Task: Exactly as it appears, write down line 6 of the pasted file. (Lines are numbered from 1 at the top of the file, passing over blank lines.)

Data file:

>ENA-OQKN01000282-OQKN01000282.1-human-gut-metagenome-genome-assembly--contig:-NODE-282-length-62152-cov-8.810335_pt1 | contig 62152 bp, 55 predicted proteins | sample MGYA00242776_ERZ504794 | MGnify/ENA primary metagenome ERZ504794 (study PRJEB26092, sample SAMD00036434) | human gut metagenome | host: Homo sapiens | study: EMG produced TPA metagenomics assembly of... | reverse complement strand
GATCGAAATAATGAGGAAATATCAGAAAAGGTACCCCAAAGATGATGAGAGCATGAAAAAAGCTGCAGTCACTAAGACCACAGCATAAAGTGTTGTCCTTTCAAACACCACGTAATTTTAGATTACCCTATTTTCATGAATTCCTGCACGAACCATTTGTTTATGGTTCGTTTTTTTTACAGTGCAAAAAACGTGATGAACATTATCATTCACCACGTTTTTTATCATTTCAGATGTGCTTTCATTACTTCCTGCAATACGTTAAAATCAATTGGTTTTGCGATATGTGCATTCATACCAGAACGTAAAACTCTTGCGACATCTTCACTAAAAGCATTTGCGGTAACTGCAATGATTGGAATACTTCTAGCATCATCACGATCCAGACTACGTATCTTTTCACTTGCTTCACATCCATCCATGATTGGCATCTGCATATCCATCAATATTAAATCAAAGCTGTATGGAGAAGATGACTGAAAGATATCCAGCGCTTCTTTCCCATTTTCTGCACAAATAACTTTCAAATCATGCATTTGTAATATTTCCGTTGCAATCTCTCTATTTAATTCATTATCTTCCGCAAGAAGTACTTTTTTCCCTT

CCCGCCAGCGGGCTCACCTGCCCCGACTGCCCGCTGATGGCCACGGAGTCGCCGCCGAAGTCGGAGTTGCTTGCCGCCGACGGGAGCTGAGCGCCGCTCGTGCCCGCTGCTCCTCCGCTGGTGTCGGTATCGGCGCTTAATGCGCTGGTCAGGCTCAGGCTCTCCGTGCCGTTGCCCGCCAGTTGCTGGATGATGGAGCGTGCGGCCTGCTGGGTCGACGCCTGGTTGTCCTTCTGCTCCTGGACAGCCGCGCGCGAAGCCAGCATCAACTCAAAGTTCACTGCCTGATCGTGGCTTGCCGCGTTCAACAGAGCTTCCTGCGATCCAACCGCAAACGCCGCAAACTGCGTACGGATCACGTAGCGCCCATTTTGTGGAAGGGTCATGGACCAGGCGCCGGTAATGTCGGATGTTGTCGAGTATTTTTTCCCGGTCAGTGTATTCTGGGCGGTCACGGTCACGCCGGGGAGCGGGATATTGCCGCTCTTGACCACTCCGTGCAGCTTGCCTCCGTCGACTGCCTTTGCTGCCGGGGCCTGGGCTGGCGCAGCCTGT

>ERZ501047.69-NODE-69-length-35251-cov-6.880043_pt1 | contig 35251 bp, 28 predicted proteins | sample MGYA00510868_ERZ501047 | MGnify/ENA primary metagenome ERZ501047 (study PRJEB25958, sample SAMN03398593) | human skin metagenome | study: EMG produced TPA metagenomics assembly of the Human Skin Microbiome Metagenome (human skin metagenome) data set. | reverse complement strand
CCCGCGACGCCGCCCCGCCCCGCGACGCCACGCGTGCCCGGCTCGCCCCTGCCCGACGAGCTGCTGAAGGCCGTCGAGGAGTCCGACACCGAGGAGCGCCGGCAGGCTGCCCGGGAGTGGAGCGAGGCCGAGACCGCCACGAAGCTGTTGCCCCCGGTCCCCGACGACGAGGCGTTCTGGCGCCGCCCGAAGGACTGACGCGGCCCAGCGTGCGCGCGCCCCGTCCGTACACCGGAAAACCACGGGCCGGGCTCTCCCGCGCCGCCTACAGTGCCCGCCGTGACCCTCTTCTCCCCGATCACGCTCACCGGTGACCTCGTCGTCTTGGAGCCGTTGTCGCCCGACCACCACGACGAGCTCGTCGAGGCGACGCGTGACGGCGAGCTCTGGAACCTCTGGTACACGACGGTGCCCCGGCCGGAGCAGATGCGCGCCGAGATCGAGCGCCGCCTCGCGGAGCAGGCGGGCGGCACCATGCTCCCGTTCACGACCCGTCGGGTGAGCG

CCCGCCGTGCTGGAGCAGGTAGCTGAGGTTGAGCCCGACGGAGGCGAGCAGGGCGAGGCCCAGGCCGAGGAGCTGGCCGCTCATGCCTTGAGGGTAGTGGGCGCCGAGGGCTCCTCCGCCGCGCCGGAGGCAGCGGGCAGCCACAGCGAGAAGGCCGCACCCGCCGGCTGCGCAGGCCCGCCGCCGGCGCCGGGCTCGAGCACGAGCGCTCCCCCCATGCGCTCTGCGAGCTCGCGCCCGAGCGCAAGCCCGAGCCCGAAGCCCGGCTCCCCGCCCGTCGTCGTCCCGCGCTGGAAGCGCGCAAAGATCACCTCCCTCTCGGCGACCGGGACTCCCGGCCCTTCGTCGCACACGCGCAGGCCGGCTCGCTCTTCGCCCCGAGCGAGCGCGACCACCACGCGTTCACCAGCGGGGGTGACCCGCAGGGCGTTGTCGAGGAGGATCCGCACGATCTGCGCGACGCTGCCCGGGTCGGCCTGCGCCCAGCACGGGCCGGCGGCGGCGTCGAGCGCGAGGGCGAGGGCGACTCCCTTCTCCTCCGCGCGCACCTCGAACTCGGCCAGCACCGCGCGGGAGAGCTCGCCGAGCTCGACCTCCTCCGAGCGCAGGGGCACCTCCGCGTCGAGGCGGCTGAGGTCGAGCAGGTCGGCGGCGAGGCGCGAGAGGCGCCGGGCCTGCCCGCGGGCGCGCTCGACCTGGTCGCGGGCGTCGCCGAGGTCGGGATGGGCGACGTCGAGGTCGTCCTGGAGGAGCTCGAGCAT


CCCGCCGTGCTGGAGCAGGTAGCTGAGGTTGAGCCCGACGGAGGCGAGCAGGGCGAGGCCCAGGCCGAGGAGCTGGCCGCTCATGCCTTGAGGGTAGTGGGCGCCGAGGGCTCCTCCGCCGCGCCGGAGGCAGCGGGCAGCCACAGCGAGAAGGCCGCACCCGCCGGCTGCGCAGGCCCGCCGCCGGCGCCGGGCTCGAGCACGAGCGCTCCCCCCATGCGCTCTGCGAGCTCGCGCCCGAGCGCAAGCCCGAGCCCGAAGCCCGGCTCCCCGCCCGTCGTCGTCCCGCGCTGGAAGCGCGCAAAGATCACCTCCCTCTCGGCGACCGGGACTCCCGGCCCTTCGTCGCACACGCGCAGGCCGGCTCGCTCTTCGCCCCGAGCGAGCGCGACCACCACGCGTTCACCAGCGGGGGTGACCCGCAGGGCGTTGTCGAGGAGGATCCGCACGATCTGCGCGACGCTGCCCGGGTCGGCCTGCGCCCAGCACGGGCCGGCGGCGGCGTCGAGCGCGAGGGCGAGGGCGACTCCCTTCTCCTCCGCGCGCACCTCGAACTCGGCCAGCACCGCGCGGGAGAGCTCGCCGAGCTCGACCTCCTCCGAGCGCAGGGGCACCTCCGCGTCGAGGCGGCTGAGGTCGAGCAGGTCGGCGGCGAGGCGCGAGAGGCGCCGGGCCTGCCCGCGGGCGCGCTCGACCTGGTCGCGGGCGTCGCCGAGGTCGGGATGGGCGACGTCGAGGTCGTCCTGGAGGAGCTCGAGCAT